The Emergence of a Finance Culture in American Households, 1989-2007
As the financial economy has expanded beginning in the mid 1980s, it has done so in part by selling more products to individuals and households, such as mortgages, second mortgages, mutual funds, student loans, car loans, insurance, and various forms of retirement products. This has allowed households access to new forms of assets and debts and new ways to fund their lifestyles. This giant expansion of the financial services sector occurred at the same time that income inequality and job insecurity increased dramatically in the U.S. This paper seeks to tease out empirically the relationship between these trends by examining data on the activities of households in the past 20 years. There are two views, one that focuses on how households reacted defensively to preserve their lifestyles and the other which focuses on households developing a more financial mindset to the management of their assets, debt, and consumption and thereby using the new opportunities to invest and borrow money to increase their consumption. We show some support for both views. The use of financial products and debt has increased at all levels of the income distribution. Attitudes toward risk and indebtedness have generally become more lax. But, there is also evidence that people at the top of the income distribution are using their growing income to consume more while people lower down are struggling to keep up. The meaning of new financial culture is quite different depending on where you stand in the income hierarchy.
|Date of creation:||01 Aug 2012|
|Date of revision:|
|Contact details of provider:|| Postal: |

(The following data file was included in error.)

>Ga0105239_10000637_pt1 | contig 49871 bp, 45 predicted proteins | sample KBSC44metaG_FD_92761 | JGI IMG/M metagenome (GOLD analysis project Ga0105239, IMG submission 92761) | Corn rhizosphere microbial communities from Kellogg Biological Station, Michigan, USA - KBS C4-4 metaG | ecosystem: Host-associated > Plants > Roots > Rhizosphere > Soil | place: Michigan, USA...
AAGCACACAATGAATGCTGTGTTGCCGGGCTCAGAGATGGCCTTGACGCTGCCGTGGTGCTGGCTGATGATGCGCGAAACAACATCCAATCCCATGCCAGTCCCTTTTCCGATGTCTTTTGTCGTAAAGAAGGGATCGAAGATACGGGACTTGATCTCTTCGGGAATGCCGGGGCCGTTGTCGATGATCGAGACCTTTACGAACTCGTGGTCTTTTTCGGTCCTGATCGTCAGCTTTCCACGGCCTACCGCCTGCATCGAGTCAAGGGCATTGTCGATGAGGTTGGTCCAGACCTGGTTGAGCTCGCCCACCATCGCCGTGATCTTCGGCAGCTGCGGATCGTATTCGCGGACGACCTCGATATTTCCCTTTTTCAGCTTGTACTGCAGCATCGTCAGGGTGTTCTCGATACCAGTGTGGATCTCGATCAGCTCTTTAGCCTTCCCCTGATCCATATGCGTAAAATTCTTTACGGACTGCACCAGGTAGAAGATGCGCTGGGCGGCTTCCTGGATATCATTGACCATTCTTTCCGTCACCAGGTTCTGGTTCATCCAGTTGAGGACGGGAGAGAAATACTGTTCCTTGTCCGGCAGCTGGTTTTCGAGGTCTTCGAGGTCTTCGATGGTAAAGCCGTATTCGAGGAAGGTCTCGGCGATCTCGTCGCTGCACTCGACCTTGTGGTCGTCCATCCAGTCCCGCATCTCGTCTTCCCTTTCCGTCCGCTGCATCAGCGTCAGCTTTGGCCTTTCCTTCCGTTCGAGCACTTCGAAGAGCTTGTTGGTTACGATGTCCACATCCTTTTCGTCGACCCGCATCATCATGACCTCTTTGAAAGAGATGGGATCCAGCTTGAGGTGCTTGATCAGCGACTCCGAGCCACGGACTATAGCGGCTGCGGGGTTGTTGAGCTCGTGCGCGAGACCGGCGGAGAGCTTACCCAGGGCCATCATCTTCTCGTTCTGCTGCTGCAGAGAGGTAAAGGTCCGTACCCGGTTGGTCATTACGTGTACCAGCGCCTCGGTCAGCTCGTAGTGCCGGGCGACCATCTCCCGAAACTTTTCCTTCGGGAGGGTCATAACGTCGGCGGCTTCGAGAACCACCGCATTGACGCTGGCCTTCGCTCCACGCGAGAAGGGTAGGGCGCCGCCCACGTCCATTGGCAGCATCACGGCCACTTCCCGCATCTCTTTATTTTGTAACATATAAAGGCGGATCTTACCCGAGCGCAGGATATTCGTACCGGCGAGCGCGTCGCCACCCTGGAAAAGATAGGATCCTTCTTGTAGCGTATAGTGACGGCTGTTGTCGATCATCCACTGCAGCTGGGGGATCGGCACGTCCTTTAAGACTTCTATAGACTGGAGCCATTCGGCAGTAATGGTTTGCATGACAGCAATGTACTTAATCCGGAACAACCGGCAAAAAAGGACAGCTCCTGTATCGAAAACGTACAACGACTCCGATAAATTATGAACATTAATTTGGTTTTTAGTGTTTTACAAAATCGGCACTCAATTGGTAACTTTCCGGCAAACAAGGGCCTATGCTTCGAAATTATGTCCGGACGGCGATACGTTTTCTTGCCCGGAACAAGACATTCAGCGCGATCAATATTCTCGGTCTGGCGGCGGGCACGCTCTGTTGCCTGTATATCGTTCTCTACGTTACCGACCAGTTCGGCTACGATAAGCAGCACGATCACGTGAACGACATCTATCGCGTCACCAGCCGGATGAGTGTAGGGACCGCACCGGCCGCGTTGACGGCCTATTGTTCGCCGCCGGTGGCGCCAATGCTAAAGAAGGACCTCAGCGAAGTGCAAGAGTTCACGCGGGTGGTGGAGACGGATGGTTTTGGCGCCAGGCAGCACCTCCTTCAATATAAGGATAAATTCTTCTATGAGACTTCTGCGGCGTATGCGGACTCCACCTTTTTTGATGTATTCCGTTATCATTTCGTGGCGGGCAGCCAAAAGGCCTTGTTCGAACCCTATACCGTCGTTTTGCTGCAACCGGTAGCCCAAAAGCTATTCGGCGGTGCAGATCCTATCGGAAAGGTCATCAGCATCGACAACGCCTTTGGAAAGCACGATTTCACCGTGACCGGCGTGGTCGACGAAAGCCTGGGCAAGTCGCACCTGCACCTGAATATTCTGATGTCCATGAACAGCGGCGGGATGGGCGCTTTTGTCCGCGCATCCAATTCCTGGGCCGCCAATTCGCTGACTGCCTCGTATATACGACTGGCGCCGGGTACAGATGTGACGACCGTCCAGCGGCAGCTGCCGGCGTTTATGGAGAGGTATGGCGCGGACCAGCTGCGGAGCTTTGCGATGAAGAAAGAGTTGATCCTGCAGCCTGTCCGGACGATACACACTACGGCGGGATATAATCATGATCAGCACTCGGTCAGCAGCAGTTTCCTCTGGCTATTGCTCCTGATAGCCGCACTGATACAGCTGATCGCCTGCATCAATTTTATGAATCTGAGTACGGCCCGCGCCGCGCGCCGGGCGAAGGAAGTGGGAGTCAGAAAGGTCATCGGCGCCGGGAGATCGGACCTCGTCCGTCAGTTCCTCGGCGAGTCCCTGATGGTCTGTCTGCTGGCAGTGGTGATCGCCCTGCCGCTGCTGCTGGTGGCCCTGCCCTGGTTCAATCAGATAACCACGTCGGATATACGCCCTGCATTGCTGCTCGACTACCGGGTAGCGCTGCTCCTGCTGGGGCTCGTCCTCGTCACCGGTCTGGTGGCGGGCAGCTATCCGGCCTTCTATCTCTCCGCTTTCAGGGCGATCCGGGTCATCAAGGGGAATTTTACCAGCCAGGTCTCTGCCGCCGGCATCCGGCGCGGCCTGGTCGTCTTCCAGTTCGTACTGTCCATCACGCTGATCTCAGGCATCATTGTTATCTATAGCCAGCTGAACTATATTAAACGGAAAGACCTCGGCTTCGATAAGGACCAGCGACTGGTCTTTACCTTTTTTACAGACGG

Web page: http://www.escholarship.org/repec/iir_iirwps/
More information through EDIRC
Please report citation or reference errors to , or , if you are the registered author of the cited work, log in to your RePEc Author Service profile, click on "citations" and make appropriate adjustments.:
- Ulrike Malmendier & Stefan Nagel, 2009.
"Depression Babies: Do Macroeconomic Experiences Affect Risk-Taking?,"
NBER Working Papers
14813, National Bureau of Economic Research, Inc.
- Karen E. Dynan & Donald L. Kohn, 2007. "The rise in U.S. household indebtedness: causes and consequences," Finance and Economics Discussion Series 2007-37, Board of Governors of the Federal Reserve System (U.S.).
- Gary A. Dymski & Jesus Hernandez & Lisa Mohanty, 2011. "Race, Power, and the Subprime/Foreclosure Crisis: A Mesoanalysis," Economics Working Paper Archive wp_669, Levy Economics Institute.
- Peter Tufano, 2009. "Consumer Finance," Annual Review of Financial Economics, Annual Reviews, vol. 1(1), pages 227-247, November.
- Alan Greenspan & James Kennedy, 2008.
"Sources and uses of equity extracted from homes,"
Oxford Review of Economic Policy,
Oxford University Press, vol. 24(1), pages 120-144, spring.
- Cynamon Barry Z. & Fazzari Steven M., 2008. "Household Debt in the Consumer Age: Source of Growth--Risk of Collapse," Capitalism and Society, De Gruyter, vol. 3(2), pages 1-32, October.
- George A. Akerlof, 2009. "How Human Psychology Drives the Economy and Why It Matters," American Journal of Agricultural Economics, Agricultural and Applied Economics Association, vol. 91(5), pages 1175-1175.
- repec:ags:afjare:141665 is not listed on IDEAS
When requesting a correction, please mention this item's handle: RePEc:cdl:indrel:qt6vp6p588. See general information about how to correct material in RePEc.
For technical questions regarding this item, or to correct its authors, title, abstract, bibliographic or download information, contact: (Lisa Schiff)
If references are entirely missing, you can add them using this form.